General Express October 2018

The push for enhancing our patients' experience comes straight from the heart
President and CEO Marianne Walker shares why it's so important to her

When President and CEO, Marianne Walker’s mother was diagnosed with breast cancer, it gave Marianne a clear perspective of what care providers and patients can sometimes experience in a complex healthcare system. Those experiences still resonate with her today and are some of the reasons why she is such a strong advocate for enhancing the Patient Experience at Guelph General Hospital.

 marianne with her mother cropped

For Marianne, one of the most profound learnings during that time was how often good-intentioned care providers made assumptions about her mother’s needs and those around her who were providing support. There were times when just asking a few questions would have made a big difference.

“No one wanted to hear her story. No one asked her what she wanted,” said Marianne. It was the same when it came to family members. “We knew her best. We knew her beliefs and how she wanted to be cared for especially at the end of her active life, but no one asked.”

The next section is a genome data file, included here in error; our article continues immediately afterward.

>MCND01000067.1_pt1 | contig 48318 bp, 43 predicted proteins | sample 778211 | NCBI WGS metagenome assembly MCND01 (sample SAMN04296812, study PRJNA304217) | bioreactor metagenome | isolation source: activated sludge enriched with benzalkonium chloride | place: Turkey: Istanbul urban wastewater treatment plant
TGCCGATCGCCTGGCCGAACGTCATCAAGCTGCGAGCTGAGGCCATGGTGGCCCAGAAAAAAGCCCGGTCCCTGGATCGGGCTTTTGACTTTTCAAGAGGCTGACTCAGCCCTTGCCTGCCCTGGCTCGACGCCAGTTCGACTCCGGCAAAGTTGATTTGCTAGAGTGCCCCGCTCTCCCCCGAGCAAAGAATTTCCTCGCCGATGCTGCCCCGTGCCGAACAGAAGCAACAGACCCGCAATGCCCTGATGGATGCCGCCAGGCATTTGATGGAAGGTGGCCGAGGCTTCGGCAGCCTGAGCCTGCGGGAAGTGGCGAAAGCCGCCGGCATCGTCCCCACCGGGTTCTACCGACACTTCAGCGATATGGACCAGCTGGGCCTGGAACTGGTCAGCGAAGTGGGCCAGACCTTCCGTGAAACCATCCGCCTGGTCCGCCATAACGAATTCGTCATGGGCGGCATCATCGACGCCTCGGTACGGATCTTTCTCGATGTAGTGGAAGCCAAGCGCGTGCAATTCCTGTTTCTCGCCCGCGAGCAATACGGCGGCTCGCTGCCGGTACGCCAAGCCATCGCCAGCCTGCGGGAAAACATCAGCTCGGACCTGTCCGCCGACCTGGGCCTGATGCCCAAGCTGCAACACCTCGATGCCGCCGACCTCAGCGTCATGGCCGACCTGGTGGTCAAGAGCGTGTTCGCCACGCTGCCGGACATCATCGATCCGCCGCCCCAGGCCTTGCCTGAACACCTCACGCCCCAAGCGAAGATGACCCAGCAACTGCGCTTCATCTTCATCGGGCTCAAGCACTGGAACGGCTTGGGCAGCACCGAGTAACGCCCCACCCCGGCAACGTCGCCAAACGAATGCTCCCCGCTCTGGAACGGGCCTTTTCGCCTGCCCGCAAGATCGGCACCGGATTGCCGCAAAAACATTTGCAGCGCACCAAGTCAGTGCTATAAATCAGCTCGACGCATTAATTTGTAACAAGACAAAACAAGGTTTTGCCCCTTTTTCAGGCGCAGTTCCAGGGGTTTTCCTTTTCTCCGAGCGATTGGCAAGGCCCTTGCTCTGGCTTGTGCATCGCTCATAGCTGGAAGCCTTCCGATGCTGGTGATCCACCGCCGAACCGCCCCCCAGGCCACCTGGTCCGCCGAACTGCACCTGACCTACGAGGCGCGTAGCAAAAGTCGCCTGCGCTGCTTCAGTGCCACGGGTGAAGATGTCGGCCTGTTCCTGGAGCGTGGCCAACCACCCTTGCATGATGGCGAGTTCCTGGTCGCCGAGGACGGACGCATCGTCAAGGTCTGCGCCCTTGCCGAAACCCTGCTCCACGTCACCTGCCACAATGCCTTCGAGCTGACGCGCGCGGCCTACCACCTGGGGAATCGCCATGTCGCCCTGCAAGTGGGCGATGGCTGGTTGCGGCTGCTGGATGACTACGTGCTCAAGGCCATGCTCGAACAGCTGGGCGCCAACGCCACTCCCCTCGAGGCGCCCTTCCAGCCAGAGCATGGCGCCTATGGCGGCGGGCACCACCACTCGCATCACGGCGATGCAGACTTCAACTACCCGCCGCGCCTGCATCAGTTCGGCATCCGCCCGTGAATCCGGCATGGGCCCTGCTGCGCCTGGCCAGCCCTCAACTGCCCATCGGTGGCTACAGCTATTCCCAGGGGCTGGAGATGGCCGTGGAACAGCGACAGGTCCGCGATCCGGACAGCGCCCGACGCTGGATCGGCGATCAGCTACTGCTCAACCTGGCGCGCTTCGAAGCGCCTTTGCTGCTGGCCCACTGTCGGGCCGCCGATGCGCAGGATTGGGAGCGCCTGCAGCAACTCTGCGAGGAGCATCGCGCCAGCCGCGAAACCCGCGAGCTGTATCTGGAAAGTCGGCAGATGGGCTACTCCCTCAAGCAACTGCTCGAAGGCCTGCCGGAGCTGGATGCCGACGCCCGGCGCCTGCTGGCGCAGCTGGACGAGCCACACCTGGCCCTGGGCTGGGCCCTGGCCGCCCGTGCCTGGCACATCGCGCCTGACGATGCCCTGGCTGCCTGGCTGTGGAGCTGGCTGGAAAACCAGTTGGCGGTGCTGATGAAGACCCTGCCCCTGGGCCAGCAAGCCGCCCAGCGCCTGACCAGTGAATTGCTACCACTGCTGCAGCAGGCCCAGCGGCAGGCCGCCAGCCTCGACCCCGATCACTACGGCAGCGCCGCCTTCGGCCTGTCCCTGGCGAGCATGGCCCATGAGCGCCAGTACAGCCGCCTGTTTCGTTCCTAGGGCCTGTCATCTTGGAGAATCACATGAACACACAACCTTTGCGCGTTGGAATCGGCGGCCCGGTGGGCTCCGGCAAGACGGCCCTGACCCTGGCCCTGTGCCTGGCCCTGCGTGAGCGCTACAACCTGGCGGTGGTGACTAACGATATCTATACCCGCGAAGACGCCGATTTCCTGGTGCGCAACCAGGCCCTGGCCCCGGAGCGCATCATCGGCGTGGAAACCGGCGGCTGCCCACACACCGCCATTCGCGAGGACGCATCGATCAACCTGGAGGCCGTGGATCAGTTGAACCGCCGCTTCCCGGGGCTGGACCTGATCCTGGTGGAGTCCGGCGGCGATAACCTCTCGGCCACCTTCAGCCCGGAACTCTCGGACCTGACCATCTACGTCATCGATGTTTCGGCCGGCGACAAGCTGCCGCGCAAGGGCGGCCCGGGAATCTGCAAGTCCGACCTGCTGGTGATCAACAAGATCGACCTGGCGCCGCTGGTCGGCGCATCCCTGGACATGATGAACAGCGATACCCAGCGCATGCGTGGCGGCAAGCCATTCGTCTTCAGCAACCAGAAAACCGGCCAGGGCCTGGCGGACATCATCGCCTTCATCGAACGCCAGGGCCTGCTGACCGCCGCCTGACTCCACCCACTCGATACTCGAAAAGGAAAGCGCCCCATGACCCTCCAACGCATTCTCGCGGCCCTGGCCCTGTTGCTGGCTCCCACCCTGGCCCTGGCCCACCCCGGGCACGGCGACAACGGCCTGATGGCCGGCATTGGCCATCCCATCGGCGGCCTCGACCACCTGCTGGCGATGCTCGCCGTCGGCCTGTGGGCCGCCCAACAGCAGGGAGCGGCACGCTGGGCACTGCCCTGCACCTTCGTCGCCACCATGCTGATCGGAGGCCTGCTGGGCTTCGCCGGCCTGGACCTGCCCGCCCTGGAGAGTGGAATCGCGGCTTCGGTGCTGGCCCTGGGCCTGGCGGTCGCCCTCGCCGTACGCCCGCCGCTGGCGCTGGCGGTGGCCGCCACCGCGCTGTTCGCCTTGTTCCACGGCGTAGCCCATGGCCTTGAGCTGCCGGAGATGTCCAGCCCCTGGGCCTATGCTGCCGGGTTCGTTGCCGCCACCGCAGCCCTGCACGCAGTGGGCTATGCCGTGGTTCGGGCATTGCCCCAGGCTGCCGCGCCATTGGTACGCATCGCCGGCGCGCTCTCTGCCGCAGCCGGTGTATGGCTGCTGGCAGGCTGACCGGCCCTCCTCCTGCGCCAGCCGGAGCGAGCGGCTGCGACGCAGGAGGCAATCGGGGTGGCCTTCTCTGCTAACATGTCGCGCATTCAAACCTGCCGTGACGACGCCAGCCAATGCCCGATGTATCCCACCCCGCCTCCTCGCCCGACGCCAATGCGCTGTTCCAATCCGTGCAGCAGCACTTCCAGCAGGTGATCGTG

She said she believes health care really needs to listen to family members. “There needs to be a dialogue which in part helps the family understand the journey of their loved one.”

She also saw how more communication would at times help make the care provided seem more personal. With her background as a paediatric nurse, Marianne knew how easy it was to get into the habit of providing healthcare as a list of tasks to be completed. Witnessing a task approach at times with her mother’s care, she said it was easy to see how it could be perceived as insensitive. Much of it could be softened with a simple solution – communication.

Better communication would have also helped with another aspect of her mother’s care – the fragmentation of information among providers. She gave a stark example. “During the final 12 days of my mother’s life, she was asked five times if she was DNR which she was. Each time she was asked it was upsetting for her and rightfully so.”

Some of the challenge came from numerous agencies providing homecare. Regardless of the cause, it was that experience which made her champion a different care model when asked to lead the restructuring of stroke care in the WWLHIN. For that, she insisted that patients who experienced a stroke have their care provided by a clearly identified “care team” which would minimize information fragmentation. She credits the integrated stroke model with playing a significant part in transforming local stroke care outcomes from being the lowest in the province to the best.